Allergan rejects Valeant's takeover bid, but it's probably not over

Allergan rejects Valeant's takeover bid, but it's probably not over
A key part of Allergan’s research spending goes toward looking for new uses for existing drugs such as Botox. Above, a syringe of the drug. (Patrick T. Fallon, Bloomberg)

Botox maker Allergan Inc. rejected a $46-billion takeover offer from a Canadian rival, setting the stage for what analysts said may become a long and nasty fight for control of the Irvine company and its prized collection of eye and skin medications.

The battle pits Valeant Pharmaceuticals International Inc. and its partner, activist investor Bill Ackman, against Allergan and a board of directors that seems determined to hold on to the company.

Analysts said Valeant is unlikely to walk away. "It's very clear they got into this with the intention of completing it," said Shibani Malhotra, an analyst with Sterne Agee. "The biggest question is it boils down to the price."

Valeant offered a combination of cash and its stock for the company April 22. The Botox maker said little about the offer until Monday.


In a letter to Valeant, Allergan's chief executive, David E.I. Pyott, said the offer was too low and "creates significant risks and uncertainties for the stockholders." Allergan's board unanimously rejected the offer.


Neither Valeant nor Ackman responded to requests for comment. But they have been outspoken in recent weeks, suggesting Allergan needs a financial overhaul.

The company could be much more profitable, they said, by trimming its expenses, particularly the amount it spends developing new drugs.

Allergan came out swinging Monday in a conference call with industry analysts. Pyott said the company's future is promising, and he dismissed the idea that it spends recklessly.

The CEO said he expects the company's earnings per share to grow 20% to 25% in 2015 and at least 20% a year for the next five years.

He said the company's spending on research and development, about $1 billion in 2013, has produced huge returns. Valeant has said it would reduce that to about $300 million.

"Some would argue that abandoning early-stage R&D helps drive profitability. However, we think that's a shortsighted approach," Pyott said.

A key part of Allergan's research spending goes toward looking for new uses for existing drugs. The company has found multiple uses for Botox beyond the drug's ability to ease the appearance of wrinkles.

Botox is now prescribed to treat chronic migraine headaches, overactive bladders and eyelid spasms — helping it reach nearly $2 billion in sales last year. Under Valeant, those uses would not have been discovered, Pyott said.

"We've been very successful in utilizing our clinical expertise to expand the number of Botox indications and then launch them commercially," Pyott said. "Given Valeant's aversion to early-stage investment, under Valeant's ownership, this franchise would not have yielded the growth and remarkable value that Allergan has achieved."

The next move may be up to Valeant.

Experts say the company now has several options. It could try to sweeten the offer, withdraw it or urge shareholders to force Allergan to negotiate. In the end, shareholders might be asked to decide whether to take Valeant's offer.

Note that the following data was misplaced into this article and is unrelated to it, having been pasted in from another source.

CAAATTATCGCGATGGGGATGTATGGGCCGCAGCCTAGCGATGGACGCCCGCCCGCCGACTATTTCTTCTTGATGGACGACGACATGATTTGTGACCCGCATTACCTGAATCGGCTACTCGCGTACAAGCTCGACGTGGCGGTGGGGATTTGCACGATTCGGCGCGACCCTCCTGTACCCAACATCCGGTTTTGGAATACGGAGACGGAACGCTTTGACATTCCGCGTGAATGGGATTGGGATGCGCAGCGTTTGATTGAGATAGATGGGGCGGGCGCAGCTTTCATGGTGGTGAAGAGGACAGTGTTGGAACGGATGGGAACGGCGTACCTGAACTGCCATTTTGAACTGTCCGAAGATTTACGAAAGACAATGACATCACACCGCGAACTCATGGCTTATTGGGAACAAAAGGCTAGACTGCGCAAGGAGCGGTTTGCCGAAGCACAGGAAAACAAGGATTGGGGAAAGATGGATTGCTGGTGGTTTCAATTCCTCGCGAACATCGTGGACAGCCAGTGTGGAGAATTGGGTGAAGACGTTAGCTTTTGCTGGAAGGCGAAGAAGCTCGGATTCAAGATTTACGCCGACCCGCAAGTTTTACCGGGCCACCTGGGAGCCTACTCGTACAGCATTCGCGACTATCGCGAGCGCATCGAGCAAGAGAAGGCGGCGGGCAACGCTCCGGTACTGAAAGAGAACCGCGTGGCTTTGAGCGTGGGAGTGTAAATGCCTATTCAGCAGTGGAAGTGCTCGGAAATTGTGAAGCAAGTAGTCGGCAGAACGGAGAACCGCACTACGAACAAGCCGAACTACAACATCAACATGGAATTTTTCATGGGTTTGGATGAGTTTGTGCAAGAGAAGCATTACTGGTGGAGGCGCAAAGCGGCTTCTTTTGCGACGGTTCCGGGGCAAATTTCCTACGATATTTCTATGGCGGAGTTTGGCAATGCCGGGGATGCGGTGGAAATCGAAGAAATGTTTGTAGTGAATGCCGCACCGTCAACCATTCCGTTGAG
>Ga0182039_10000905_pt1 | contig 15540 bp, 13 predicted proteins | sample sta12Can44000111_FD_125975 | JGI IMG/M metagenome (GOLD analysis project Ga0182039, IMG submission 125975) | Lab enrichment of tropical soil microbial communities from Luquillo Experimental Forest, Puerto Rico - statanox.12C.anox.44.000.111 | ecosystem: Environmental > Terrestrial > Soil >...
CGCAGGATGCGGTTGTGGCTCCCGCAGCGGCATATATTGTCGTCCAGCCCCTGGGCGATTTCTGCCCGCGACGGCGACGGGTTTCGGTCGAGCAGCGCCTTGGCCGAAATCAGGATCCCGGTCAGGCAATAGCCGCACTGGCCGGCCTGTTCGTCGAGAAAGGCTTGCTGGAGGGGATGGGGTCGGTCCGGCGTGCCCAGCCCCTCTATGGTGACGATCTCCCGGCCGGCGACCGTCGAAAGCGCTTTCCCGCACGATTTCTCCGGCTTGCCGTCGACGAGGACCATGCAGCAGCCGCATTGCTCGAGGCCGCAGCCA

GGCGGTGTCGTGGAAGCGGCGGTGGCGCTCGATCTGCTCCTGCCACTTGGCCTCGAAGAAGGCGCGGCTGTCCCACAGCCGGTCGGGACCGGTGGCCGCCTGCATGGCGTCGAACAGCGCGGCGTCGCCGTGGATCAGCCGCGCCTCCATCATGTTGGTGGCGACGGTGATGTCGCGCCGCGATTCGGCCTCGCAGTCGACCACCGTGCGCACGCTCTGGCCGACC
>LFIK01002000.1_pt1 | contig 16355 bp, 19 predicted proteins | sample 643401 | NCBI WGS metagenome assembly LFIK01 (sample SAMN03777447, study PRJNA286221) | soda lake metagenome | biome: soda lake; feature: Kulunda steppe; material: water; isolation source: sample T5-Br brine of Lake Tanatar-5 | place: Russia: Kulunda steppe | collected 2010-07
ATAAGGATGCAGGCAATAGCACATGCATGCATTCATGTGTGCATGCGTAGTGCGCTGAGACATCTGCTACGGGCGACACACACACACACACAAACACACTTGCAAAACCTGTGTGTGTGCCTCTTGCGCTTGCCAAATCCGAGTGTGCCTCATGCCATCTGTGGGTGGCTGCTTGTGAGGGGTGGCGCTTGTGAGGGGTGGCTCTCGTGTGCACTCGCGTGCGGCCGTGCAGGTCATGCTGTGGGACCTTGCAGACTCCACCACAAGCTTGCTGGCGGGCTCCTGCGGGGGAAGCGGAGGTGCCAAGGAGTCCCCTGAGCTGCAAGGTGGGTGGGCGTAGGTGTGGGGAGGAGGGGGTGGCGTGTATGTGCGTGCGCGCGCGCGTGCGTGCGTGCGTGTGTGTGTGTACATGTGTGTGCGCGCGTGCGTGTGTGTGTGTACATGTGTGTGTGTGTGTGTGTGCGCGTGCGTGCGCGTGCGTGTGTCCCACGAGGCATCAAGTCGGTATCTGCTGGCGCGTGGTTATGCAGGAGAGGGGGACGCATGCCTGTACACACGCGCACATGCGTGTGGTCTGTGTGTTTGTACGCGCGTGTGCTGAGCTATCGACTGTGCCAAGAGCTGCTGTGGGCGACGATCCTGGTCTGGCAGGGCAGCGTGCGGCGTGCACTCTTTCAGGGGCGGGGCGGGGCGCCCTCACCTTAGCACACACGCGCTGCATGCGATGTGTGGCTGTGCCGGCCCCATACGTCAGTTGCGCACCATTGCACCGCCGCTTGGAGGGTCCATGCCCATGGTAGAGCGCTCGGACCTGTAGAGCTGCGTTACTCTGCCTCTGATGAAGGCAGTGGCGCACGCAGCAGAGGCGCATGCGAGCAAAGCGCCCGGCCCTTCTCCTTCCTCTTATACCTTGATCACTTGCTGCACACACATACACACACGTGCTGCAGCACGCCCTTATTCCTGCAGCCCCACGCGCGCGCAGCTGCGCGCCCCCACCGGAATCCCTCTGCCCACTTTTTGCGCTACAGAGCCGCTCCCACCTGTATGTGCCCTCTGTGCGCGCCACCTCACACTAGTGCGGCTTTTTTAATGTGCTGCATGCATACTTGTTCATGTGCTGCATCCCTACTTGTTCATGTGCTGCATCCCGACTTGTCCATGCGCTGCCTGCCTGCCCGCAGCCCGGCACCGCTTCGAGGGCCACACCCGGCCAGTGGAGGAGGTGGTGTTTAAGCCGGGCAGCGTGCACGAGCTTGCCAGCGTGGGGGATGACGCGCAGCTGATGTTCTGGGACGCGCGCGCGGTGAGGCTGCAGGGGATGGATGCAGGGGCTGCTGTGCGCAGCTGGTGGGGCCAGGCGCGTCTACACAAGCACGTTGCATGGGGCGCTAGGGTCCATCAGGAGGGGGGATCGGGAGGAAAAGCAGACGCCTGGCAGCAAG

If Valeant moves forward, it probably will step up its already heated efforts to sway major shareholders.

Allergan probably will do the same. On Monday, Pyott said Allergan officials intend to meet with investors to discuss his plans to grow the company.

Investors may end up facing some key questions: Should they take Valeant's money and run? Or would they be better off holding on and hoping that Allergan's earnings and stock price will continue to grow?

Valeant has offered to pay $48.30 in cash and 0.83 of a share of its stock for each share of Allergan stock. At Monday's closing price, that would amount to $156.33 for each Allergan share — 41% more than Allergan's Dec. 31 closing price.

"I think most shareholders are struggling with balancing the long-term versus the near-term certainty of an offer from Valeant," said Malhotra, the Sterne Agee analyst. "While they can see that Allergan is an outstanding company with strong prospects, that has to be balanced with the fact that you could get $185 to $200 this year."

Allergan, which once focused on ophthalmic medication, has grown substantially in the last decade. The company reported $6.3 billion in sales last year and now employs 11,400 people in more than 100 countries.

Valeant and Ackman are expected to keep pursuing a deal.

"We think Valeant has too much to gain and is thus unlikely to walk away," said Aaron "Ronny" Gal, an analyst with Bernstein Research. "It will stretch and bid higher."

Regardless of the outcome, Ackman and his company, Pershing Square Capital Management, appear likely to be significant winners. Earlier this year, the firm bought about 9.7% of Allergan's shares at about $120 each.

If a deal goes through, Valeant could end up paying as much as $200 a share by some accounts. If it doesn't, the stock probably will end up trading at about $145, given Allergan's new profit expectations, Gal said.

"Bill Ackman made $1 billion any way you look at it," he said.

Allergan shares fell 1% on Monday to $159.72. Valeant's stock was down 0.8% to $130.16.

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